It is the turn of the lawyer for the Caisse de depot et placement du Québec to cross-examine the former CEO of Otéra Capital. Alfonso Graceffa had to explain on Wednesday the reasons that led him to meet a man with a criminal past in his office even to receive $ 15,000 in cash, in 2017.

This meeting was part of his efforts to “help his brother”, to whom the sum was owed, he explains. The catch: the individual in question, Jean-Denis Lamontagne, had a criminal record for drug trafficking.

He was also virtually bankrupt. However, it is forbidden for an insolvent person to repay a creditor without going through a trustee or a controller. “It would be a preferential payment,” said Caisse lawyer Mason Poplaw.

He mentioned before the judge a series of emails and reports sent to Graceffa, mentioning his criminal past and his poor financial situation. These messages also suggested that his brother, who had obtained a judgment against Lamontagne to be reimbursed, was threatening to have his spouse and mother questioned in an attempt to recover his debt of $79,043.

Mason Poplaw asked the ex-CEO of Otéra several times if he remembered having seen these documents, which landed in his inbox. “I don’t remember,” repeated Graceffa.

Under pressure, Lamontagne showed up at his office to give him part of the sum, namely $15,000. The former CEO of Otéra assures that he knew nothing of his criminal past and his insolvency.

Mason Poplaw asked him if it had “entered into his mind” to check on Lamontagne before receiving him at the Caisse, if only by reading the reports he had received.

“My brother had a deal,” he replied, before adding, “I didn’t realize he was coming to give me cash!”

“And when he handed you the envelope, why didn’t you refuse it?”

“I gave him a receipt. I had nothing to hide! replied Graceffa.

The ex-strongman of the Caisse in the real estate loan also had to describe the way in which he gradually took control of his brother’s company, Constructions Sainte-Gabrielle (CSG), without ever declaring his interest to the ethics officers. “An oversight,” he said.

Over the years, he became a 50% shareholder and its largest creditor, having loaned the company two million. At the time Graceffa left Otéra, the company still owed him $1.8 million.

He tried to convince the judge that for him, CSG was just an “investment” and that he didn’t make decisions. “He was my brother. It was a one-man show, and it’s a small company. »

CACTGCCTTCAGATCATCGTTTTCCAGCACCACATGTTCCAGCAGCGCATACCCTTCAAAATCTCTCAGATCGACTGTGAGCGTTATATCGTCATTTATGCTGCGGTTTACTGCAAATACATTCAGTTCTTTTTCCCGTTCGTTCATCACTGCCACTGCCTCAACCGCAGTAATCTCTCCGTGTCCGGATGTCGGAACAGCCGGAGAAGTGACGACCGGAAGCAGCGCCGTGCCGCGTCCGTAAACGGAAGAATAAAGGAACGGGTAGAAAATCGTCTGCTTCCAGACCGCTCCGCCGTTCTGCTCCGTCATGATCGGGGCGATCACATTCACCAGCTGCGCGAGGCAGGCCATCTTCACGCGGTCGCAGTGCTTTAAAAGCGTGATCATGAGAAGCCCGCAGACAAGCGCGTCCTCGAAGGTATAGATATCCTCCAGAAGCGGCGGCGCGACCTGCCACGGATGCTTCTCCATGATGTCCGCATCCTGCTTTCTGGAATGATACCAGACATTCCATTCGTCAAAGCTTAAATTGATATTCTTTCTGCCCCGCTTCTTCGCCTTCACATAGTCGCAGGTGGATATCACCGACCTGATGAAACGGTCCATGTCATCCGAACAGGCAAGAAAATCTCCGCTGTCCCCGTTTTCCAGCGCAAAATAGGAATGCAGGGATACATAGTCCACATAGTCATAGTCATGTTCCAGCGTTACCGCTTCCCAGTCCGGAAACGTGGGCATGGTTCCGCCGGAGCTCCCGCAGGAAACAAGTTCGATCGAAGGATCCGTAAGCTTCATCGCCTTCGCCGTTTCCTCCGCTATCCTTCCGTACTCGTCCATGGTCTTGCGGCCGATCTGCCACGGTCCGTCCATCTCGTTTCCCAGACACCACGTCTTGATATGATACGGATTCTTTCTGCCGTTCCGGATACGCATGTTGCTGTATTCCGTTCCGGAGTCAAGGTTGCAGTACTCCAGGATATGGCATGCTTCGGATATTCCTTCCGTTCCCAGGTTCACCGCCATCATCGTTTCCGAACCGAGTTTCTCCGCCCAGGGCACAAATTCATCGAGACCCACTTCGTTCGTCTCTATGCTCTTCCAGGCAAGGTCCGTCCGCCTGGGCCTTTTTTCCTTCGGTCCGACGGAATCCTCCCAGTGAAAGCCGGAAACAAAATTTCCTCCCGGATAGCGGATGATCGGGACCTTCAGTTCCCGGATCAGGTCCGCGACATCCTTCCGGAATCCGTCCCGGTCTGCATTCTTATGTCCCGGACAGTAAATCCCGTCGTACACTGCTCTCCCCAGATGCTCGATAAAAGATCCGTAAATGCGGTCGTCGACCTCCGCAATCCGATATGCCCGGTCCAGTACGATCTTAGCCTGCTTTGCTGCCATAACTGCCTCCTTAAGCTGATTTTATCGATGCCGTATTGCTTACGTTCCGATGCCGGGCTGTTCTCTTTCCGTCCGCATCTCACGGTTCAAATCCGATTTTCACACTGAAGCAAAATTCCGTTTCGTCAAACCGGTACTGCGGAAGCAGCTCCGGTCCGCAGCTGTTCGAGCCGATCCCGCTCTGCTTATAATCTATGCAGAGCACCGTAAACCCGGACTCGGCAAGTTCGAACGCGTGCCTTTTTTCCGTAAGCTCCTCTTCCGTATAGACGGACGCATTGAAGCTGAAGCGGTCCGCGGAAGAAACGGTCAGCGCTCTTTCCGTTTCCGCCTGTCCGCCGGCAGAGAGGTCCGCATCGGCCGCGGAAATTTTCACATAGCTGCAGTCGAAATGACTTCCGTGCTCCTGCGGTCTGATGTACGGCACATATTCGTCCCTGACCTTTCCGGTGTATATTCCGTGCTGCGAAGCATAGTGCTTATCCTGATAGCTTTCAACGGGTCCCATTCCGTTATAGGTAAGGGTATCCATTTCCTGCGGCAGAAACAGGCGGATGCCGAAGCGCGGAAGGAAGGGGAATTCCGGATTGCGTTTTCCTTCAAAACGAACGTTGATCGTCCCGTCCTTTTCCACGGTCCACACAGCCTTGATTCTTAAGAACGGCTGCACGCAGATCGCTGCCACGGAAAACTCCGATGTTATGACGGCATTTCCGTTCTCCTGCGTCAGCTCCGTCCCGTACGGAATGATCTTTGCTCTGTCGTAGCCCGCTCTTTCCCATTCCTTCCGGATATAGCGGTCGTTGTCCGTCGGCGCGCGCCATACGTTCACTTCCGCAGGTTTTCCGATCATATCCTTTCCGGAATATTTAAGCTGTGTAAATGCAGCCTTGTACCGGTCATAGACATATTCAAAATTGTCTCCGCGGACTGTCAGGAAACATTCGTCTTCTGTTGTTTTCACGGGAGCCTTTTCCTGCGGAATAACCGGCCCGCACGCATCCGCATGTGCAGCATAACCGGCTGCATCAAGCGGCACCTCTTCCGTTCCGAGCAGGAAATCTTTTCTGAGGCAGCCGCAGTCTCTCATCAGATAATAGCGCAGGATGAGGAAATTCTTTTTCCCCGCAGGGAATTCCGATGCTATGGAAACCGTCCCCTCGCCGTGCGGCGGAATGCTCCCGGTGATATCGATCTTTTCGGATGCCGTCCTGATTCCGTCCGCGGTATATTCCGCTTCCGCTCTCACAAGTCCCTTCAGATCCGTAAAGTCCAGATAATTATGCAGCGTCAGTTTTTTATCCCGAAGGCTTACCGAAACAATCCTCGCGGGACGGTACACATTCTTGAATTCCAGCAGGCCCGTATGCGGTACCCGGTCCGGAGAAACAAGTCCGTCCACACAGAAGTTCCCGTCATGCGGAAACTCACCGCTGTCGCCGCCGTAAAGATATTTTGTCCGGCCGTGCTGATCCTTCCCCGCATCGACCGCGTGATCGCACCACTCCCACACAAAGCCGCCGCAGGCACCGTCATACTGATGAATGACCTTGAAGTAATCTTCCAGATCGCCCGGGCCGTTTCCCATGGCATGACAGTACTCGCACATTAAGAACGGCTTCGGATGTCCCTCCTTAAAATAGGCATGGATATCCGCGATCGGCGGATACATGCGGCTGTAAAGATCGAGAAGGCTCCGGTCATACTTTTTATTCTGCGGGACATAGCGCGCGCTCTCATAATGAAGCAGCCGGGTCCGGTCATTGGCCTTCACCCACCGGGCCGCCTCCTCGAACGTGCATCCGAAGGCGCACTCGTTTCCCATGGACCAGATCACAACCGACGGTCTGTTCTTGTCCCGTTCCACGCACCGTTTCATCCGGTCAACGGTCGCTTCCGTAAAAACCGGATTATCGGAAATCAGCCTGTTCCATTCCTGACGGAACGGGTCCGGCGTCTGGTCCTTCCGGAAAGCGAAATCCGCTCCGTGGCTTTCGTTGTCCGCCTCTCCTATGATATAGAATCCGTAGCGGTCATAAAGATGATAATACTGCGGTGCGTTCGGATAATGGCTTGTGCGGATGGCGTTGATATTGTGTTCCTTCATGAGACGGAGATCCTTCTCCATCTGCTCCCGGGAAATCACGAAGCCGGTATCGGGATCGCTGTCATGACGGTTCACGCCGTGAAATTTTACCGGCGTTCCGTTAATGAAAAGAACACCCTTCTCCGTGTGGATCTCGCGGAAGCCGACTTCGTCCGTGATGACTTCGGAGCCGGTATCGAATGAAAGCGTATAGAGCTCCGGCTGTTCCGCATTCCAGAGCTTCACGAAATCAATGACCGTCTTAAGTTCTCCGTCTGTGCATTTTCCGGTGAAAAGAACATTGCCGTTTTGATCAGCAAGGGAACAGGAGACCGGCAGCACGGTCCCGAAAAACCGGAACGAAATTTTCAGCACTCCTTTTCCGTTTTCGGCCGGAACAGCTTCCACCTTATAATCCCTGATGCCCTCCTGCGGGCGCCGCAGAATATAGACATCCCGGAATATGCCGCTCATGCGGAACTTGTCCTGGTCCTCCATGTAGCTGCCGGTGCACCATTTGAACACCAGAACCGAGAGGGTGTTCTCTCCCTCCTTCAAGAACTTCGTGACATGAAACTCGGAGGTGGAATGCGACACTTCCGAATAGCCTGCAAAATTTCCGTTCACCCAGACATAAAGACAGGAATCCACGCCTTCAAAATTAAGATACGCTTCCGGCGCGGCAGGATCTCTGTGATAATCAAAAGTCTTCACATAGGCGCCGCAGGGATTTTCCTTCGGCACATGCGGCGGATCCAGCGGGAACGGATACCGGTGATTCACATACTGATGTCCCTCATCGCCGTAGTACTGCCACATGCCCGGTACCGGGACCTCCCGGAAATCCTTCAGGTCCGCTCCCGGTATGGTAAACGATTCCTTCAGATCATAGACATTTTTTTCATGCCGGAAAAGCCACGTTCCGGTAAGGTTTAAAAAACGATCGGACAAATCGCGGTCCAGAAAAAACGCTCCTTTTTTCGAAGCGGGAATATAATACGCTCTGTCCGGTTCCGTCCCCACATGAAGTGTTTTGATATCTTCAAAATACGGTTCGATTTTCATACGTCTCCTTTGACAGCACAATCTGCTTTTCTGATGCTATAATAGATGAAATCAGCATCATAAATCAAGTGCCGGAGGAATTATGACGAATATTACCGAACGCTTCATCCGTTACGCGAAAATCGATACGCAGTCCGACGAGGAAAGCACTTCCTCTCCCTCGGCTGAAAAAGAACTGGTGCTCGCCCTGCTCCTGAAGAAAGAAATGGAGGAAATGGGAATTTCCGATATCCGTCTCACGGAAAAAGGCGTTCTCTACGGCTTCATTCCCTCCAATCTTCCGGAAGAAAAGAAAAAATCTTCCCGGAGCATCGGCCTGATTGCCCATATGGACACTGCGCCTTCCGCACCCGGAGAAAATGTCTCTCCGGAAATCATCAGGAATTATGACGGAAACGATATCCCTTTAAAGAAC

Mason Poplaw pointed out to him that he was writing checks for CSG. He even got the power to act in place of his brother, “who was not doing well.”

The ex-CEO of Otéra then assured that he had never used this power. Judge Andres Garin himself then pointed out that his signature appears on a resolution he had seen. “That was a mistake,” Graceffa replied.

Mason Poplaw then addressed the business relationship that the former CEO of Otéra had with Thomas Marcontonio.

This businessman was both a client of Otéra, which granted him financing for his projects, and a supplier of loans for Otéra, as a mortgage broker. He is also an old “business friend” of Graceffa, a partner in his real estate projects and in mortgage financing for more than 25 years.

The Caisse’s lawyer notably mentioned a loan of 2.15 million that Graceffa granted through his partner’s company in 2016. An amount for which Marcantonio had guaranteed.

Mason Poplaw suggested that these multiple layers of relationships with him, through Otera and his own personal business dealings, risked raising “awkward questions” in the audience.

The Caisse’s lawyer pulled an old transaction out of his sleeve to discredit the ex-CEO of Otéra. In 2010, when he was vice-president of credit at Otéra, Graceffa allegedly granted a loan of $50,000 with his money to Louis-Robert Lemire, convicted of insider trading two years earlier by the Decision Bureau and review in securities.

The Fund is trying to demonstrate that Graceffa’s ethical excesses amply justified his dismissal. The ex-CEO of Otéra is suing his former employer for 6.9 million for “wrongful dismissal”.

According to him, the Caisse “threw him under the bus” to clear his reputation, following a five million dollar internal investigation, commissioned after a series of reports by the Journal de Montreal in 2019 on bad governance. at Otera.

In particular, they revealed that a subsidiary of Otéra, the MCAP Financial Corporation, had granted more than $9 million in loans to Graceffa’s personal real estate companies. Otéra had also lent 44 million to the company of his partner Marcantonio.